Polestar 2 Review & Prices
The Polestar 2 is an all-electric hatchback that features classy looks and good levels of range, but the ride comfort might be too firm for some
Find out more about the Polestar 2
The Polestar 2 is an all-electric hatchback that now offers more than 400 miles of range and comes with sleek Scandi styling that stands out. Alternatives include the Tesla Model 3, BMW i4 and Hyundai Ioniq 6.
It’s a lot like if a traditional wooden Nordic cabin was made out of metal and glass – clean design, excellent fittings and superb build quality, while offering lots of practicality for the family.
Building on the original Polestar 2, the 2023 revision introduced a blanked out front grille with a small vent for cooling and a squared-off area that houses the sensors for the safety systems, while the 20-inch alloys that come with the Performance Pack have been changed too.
Not a lot of changes outside then, and it’s the same for the interior - most of the changes are under the skin, as we’ll come to shortly. The modern exterior is matched inside, with excellent build quality and nice-feeling materials. The infotainment is also really simple to use and in most aspects, you won’t need to plug your phone in, as the Google system is brilliant.
Spaciousness is good throughout with plenty of adjustment in the front seats, while those in the back should have decent space. Having a panoramic roof as part of the Plus pack does limit headroom in the rear, while sitting three adults across the back is a squeeze. Legroom behind taller people can be an issue too.
With the new efficiency levels and overall quality, the Polestar 2 is excellent in many respects and should be on your EV shortlist
The boot is of a good shape and size, with 405 litres to use. There’s also some storage under the bonnet to put your cables, although Tesla offers more room overall with the Model 3. BMW’s i4 has a larger rear space, but it doesn’t include additional room under the bonnet. The Ioniq 6’s boot is a touch smaller and has the extra front space.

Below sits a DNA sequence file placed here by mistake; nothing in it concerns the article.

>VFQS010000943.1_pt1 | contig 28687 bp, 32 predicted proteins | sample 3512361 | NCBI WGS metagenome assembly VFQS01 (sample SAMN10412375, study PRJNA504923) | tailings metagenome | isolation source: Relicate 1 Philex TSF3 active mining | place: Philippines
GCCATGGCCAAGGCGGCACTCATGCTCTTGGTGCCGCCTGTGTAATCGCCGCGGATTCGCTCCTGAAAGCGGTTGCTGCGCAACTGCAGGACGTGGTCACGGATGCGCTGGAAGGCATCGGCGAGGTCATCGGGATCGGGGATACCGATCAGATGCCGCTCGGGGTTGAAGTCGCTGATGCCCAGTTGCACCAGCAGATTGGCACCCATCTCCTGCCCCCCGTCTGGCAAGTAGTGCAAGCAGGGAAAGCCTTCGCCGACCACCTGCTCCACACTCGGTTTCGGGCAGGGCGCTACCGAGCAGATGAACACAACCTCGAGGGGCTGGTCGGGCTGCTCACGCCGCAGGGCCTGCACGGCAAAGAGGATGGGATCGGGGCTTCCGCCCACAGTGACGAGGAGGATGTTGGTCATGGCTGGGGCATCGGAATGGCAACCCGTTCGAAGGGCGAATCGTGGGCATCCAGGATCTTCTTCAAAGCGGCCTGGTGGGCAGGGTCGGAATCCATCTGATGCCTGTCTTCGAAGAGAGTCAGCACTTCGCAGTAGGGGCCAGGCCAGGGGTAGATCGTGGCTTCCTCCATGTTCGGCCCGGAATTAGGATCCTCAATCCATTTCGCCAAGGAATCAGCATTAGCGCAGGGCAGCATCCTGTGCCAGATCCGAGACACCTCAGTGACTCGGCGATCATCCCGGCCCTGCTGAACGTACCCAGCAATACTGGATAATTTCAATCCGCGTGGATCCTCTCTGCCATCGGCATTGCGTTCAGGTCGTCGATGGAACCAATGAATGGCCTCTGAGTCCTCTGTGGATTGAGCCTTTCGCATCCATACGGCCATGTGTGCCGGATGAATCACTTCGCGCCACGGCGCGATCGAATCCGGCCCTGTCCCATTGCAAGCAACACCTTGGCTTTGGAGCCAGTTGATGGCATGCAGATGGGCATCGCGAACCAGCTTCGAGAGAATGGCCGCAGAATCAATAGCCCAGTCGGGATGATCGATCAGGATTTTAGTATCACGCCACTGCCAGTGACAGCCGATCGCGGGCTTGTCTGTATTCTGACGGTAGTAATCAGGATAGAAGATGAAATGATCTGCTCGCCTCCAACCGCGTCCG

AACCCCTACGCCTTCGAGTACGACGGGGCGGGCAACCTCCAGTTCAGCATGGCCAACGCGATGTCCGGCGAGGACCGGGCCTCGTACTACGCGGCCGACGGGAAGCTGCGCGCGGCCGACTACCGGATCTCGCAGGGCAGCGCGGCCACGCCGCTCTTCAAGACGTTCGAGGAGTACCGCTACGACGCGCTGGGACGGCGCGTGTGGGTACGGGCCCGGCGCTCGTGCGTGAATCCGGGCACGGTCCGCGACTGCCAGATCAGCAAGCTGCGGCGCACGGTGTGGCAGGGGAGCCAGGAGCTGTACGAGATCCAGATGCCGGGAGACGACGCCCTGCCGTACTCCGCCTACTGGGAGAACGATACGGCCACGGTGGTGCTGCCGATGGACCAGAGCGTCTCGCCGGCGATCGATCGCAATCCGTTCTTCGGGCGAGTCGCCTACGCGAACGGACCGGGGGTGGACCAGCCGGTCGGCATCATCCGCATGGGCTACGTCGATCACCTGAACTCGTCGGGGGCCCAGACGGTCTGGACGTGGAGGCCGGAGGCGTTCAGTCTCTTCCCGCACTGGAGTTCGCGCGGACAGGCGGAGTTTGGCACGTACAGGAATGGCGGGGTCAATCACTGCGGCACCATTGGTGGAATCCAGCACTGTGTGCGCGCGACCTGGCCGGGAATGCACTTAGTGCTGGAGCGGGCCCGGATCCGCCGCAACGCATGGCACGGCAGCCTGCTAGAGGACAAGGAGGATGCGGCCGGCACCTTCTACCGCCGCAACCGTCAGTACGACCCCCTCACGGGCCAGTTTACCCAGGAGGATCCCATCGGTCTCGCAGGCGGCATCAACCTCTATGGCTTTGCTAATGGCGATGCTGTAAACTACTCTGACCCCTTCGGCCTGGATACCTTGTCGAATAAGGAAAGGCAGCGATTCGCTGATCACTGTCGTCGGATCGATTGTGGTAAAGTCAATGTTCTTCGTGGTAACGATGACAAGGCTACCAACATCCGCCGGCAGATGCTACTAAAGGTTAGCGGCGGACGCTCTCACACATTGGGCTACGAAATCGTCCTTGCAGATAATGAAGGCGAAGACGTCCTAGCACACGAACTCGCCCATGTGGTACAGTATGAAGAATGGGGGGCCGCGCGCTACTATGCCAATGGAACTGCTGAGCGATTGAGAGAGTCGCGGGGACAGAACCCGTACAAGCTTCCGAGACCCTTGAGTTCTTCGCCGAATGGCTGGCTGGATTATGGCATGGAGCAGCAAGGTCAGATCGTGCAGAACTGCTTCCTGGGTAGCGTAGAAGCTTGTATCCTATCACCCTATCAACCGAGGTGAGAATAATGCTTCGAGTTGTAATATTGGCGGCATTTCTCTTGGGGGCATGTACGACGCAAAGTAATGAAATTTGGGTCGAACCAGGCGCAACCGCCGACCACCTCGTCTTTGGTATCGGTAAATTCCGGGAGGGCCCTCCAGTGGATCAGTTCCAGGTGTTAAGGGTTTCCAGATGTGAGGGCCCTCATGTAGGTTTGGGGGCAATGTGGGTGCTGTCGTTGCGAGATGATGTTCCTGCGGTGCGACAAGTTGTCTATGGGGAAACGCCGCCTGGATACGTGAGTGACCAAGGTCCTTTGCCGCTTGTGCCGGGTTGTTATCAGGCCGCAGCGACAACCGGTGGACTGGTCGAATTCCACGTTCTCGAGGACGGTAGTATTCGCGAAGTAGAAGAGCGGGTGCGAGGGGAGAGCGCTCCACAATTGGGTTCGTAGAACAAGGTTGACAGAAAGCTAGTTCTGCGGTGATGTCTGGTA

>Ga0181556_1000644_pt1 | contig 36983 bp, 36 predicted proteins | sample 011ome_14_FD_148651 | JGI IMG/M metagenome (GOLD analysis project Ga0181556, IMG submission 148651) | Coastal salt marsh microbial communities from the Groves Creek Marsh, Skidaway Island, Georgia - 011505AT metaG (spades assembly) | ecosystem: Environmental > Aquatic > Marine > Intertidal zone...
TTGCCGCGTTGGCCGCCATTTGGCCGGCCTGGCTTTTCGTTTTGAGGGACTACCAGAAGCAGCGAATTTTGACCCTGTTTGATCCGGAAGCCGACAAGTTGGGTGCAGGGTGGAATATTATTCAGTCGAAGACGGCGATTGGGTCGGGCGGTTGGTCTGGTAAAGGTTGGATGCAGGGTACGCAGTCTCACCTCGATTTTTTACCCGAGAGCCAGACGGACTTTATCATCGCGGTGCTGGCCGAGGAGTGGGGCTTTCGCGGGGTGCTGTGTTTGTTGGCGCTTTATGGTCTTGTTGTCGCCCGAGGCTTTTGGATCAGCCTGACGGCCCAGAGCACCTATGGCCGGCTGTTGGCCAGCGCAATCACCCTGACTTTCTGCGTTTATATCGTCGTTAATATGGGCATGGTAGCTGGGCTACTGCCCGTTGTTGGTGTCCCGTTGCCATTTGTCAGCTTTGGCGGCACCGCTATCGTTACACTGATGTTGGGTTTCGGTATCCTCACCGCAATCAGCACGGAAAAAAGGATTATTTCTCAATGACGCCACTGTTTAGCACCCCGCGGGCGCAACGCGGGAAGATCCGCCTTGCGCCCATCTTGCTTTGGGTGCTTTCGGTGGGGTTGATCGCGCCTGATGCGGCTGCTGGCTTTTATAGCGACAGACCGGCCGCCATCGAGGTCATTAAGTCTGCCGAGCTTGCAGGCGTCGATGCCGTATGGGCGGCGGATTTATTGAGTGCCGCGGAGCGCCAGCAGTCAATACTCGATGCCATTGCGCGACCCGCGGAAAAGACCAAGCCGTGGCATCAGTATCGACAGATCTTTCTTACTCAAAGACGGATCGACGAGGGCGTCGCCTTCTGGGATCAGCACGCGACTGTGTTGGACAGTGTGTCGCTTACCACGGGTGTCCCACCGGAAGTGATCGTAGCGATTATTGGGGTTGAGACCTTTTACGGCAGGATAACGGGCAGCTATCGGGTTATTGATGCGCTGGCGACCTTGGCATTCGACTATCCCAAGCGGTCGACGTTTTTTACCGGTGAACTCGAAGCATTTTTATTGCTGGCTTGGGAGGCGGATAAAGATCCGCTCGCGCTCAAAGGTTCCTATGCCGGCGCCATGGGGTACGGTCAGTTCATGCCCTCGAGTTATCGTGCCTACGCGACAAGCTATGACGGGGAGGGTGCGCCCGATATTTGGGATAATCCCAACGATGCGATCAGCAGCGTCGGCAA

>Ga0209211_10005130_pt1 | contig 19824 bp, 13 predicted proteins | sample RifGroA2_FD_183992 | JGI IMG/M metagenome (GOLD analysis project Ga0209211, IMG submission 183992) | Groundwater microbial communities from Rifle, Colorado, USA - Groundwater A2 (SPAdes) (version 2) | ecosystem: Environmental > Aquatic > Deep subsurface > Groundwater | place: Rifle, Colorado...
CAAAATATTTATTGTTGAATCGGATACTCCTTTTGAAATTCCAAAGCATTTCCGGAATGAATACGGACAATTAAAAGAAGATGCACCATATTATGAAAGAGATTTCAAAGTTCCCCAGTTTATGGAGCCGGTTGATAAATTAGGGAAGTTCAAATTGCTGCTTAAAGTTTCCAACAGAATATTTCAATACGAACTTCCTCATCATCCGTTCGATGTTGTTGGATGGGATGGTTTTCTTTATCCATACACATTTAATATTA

With the updated Polestar 2, you get four battery and motor combinations, including an upgraded Long Range version that can now do 406 miles on a full charge. In its own Long Range guise, the Tesla Model 3 only goes 374 miles.
You can also charge the 2 faster than before, with charging speeds of up to 205kW on a DC current. On an AC current, you can charge at up to 11kW.
Around town, you can alter the weight of the steering to be lighter to help make turns and manoeuvring very simple, while you can adjust brake regeneration for one-pedal driving or full coasting. You get 360-degree cameras as standard to help with visibility, but the rear window isn’t the biggest. The frameless wing mirrors are an excellent touch.
Video range test: Polestar 2 v Tesla Model 3 Standard Range Plus v Tesla Model 3 Long Range Performance
Getting up to speed is simple with the torquey electric motors on offer, while cruising at motorway speed is comfortable. There’s some wind and road noise, but as soon as you play music or put on the radio, both are subdued.
The overriding part of the Polestar 2 experience though is the ride comfort, or lack of it. There’s always a sharper edge, especially over less-than-perfect roads, and it’s more noticeable at slower speeds. But that becomes an advantage when you’re on a twisty road. Upping the steering weight to the top level makes the car feel sharp, and the overall experience is rather fun.
While the update doesn’t help the 2 live up to the Tesla Model 3 in terms of performance, it’s a more accomplished product overall and is the better car, although Tesla’s exclusive charging network is still a big selling point.
To get the latest deals on a new Polestar 2, check out carwow, where you can also get used deals on the EV. You can get deals on the other Polestar models, while you can also change your car through us altogether with the sell your car service.
The Polestar 2 has a RRP range of £44,950 to £63,950. Prices start at £44,950 if paying cash. Monthly payments start at £428. The price of a used Polestar 2 on carwow starts at £25,000.
Our most popular versions of the Polestar 2 are:
|Model version||carwow price from|
|200kW 69kWh Standard Range Single motor 5dr Auto||£44,950||Compare offers|
|220kW 82kWh Long Range Single motor 5dr Auto||£48,950||Compare offers|
Compared to many alternatives on the market, the Polestar 2 is at the pricier end of the scale. But when compared to the likes of the Tesla Model 3, BMW i4 and Hyundai Ioniq 6, it starts to look good value for money.